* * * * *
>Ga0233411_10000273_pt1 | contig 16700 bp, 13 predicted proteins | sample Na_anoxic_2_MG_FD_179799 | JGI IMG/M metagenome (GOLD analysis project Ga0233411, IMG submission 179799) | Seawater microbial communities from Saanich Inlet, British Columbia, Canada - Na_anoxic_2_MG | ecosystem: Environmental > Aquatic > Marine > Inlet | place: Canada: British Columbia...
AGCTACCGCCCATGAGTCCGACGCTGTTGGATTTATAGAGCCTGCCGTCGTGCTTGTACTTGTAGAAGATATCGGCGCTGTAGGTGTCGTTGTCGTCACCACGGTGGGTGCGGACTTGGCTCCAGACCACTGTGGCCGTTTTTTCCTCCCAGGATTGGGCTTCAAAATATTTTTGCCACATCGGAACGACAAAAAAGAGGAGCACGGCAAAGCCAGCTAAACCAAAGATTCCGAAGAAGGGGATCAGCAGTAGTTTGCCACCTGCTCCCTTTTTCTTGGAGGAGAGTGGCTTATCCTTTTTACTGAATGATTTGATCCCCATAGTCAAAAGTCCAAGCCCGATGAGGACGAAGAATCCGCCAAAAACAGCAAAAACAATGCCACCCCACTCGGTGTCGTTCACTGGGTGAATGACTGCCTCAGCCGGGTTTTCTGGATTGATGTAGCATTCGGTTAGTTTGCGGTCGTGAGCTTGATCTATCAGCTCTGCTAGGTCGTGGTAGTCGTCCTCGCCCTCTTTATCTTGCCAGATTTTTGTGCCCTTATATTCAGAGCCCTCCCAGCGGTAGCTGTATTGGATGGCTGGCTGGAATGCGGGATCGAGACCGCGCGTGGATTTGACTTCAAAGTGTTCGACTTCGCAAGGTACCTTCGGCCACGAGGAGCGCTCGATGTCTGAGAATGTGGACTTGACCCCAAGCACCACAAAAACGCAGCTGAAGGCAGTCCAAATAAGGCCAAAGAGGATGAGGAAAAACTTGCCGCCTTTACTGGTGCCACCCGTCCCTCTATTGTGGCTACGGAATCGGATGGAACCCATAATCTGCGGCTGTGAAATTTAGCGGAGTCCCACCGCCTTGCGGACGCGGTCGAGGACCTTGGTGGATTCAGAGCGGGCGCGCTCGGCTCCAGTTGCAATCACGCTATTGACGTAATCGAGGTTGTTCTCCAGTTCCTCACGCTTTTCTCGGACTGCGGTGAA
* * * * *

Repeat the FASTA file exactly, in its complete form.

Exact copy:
>Ga0233411_10000273_pt1 | contig 16700 bp, 13 predicted proteins | sample Na_anoxic_2_MG_FD_179799 | JGI IMG/M metagenome (GOLD analysis project Ga0233411, IMG submission 179799) | Seawater microbial communities from Saanich Inlet, British Columbia, Canada - Na_anoxic_2_MG | ecosystem: Environmental > Aquatic > Marine > Inlet | place: Canada: British Columbia...
AGCTACCGCCCATGAGTCCGACGCTGTTGGATTTATAGAGCCTGCCGTCGTGCTTGTACTTGTAGAAGATATCGGCGCTGTAGGTGTCGTTGTCGTCACCACGGTGGGTGCGGACTTGGCTCCAGACCACTGTGGCCGTTTTTTCCTCCCAGGATTGGGCTTCAAAATATTTTTGCCACATCGGAACGACAAAAAAGAGGAGCACGGCAAAGCCAGCTAAACCAAAGATTCCGAAGAAGGGGATCAGCAGTAGTTTGCCACCTGCTCCCTTTTTCTTGGAGGAGAGTGGCTTATCCTTTTTACTGAATGATTTGATCCCCATAGTCAAAAGTCCAAGCCCGATGAGGACGAAGAATCCGCCAAAAACAGCAAAAACAATGCCACCCCACTCGGTGTCGTTCACTGGGTGAATGACTGCCTCAGCCGGGTTTTCTGGATTGATGTAGCATTCGGTTAGTTTGCGGTCGTGAGCTTGATCTATCAGCTCTGCTAGGTCGTGGTAGTCGTCCTCGCCCTCTTTATCTTGCCAGATTTTTGTGCCCTTATATTCAGAGCCCTCCCAGCGGTAGCTGTATTGGATGGCTGGCTGGAATGCGGGATCGAGACCGCGCGTGGATTTGACTTCAAAGTGTTCGACTTCGCAAGGTACCTTCGGCCACGAGGAGCGCTCGATGTCTGAGAATGTGGACTTGACCCCAAGCACCACAAAAACGCAGCTGAAGGCAGTCCAAATAAGGCCAAAGAGGATGAGGAAAAACTTGCCGCCTTTACTGGTGCCACCCGTCCCTCTATTGTGGCTACGGAATCGGATGGAACCCATAATCTGCGGCTGTGAAATTTAGCGGAGTCCCACCGCCTTGCGGACGCGGTCGAGGACCTTGGTGGATTCAGAGCGGGCGCGCTCGGCTCCAGTTGCAATCACGCTATTGACGTAATCGAGGTTGTTCTCCAGTTCCTCACGCTTTTCTCGGACTGCGGTGAA